Lloyd Loom is the term for today, and I'm sure you've seen it whether or not the name sounds familiar. Lloyd Loom revolutionized the wicker industry when it was introduced in 1917, because it was the only wicker made by machine. Lloyd Loom wicker was made in large sheets that were wrapped around a structure, with the raw ends turned under or disguised by a braided trim. This and saved a lot of time, bringing down the price of wicker items.
But there's another secret about Lloyd Loom wicker. It's really not wicker at all, it's twisted brown craft paper with a metal wire for support. Because it's always painted, it behaves like wicker and looks like wicker, and I'll continue calling it wicker for lack of a better word.
You will often see Lloyd Loom's distinctive sheets of wicker used for baby strollers, indoor furniture, and patio furniture. I even noticed it depicted in this little tin plate I found recently!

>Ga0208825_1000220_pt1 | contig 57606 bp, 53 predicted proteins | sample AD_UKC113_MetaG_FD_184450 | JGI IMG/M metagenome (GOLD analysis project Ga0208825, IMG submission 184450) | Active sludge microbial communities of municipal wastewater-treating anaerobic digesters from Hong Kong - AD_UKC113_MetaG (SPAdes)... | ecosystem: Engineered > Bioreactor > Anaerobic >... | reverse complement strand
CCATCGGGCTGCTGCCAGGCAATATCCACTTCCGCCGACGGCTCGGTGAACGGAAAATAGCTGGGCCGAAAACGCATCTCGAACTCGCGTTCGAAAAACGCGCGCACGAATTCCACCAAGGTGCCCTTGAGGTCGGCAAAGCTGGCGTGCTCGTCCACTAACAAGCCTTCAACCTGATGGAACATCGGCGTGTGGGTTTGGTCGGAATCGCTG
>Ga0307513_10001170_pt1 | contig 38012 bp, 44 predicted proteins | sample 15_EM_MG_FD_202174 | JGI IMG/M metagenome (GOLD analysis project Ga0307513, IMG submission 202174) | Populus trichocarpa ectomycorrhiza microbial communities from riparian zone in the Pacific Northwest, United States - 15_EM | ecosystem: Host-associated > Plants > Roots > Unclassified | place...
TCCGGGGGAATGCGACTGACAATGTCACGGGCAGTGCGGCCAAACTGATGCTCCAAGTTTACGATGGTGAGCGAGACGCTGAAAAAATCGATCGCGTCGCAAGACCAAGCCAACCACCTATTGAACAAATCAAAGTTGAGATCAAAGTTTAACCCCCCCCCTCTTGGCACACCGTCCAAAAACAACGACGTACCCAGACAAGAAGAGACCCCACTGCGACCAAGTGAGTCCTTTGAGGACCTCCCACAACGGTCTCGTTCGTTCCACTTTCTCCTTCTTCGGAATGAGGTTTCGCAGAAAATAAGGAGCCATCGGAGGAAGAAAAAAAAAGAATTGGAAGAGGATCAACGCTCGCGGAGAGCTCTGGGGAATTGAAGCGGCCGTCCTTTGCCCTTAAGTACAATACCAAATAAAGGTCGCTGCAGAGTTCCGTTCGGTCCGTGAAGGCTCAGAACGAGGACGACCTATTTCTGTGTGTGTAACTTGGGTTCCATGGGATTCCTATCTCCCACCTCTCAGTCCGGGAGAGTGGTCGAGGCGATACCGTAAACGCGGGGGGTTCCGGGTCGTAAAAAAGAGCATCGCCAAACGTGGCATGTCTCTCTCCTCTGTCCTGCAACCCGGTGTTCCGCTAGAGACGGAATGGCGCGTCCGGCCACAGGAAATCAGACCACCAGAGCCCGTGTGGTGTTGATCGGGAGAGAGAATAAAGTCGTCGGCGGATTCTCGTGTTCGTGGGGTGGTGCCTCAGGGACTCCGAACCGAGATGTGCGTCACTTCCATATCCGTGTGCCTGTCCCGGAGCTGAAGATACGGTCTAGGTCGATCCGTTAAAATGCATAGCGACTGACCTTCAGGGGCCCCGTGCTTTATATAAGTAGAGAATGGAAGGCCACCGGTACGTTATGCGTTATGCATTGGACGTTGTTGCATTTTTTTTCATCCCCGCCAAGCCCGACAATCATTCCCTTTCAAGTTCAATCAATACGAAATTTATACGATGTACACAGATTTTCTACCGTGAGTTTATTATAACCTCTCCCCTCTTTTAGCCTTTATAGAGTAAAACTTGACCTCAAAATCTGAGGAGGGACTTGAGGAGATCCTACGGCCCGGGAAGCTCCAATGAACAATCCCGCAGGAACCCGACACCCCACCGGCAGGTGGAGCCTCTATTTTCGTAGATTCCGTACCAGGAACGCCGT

Here's a better example of Lloyd Loom on a set of patio furniture, courtesy of Angela at The Wicker Shop:
Here's a great example of how a sheet of the wicker is just wrapped around a form to make a lampshade, then trimmed with braided wicker trim. I love wicker lamps! This one is offered my eBay seller mllandmel:
Here's a Lloyd Loom desk, circa 1919, painted a popular color during that era. A desk like this would have had a matching chair, and was often referred to as a "postcard desk", because postcard-writing was all the rage at the time:
Image Credit: AllExperts.com
Just for comparison, let's take a look at a set of fancy Victorian wicker furniture. You can imagine how labor intensive this would be compared to the simplicity of Lloyd Loom:
Lloyd Loom was originally made in Menominee, Michigan. The inventor, Marshall B. Lloyd, sold the patent to an English manufacturer in Spalding. In fact, it's still in business, and known as Lloyd Loom of Spalding! Their furniture has a timeless style and is still made with the same methods created back in 1917.
Photo Credit: Lloyd Loom of Spalding
Now when you visit an antique mall or flea market, see if you can spot a Lloyd Loom item. I'll bet you will!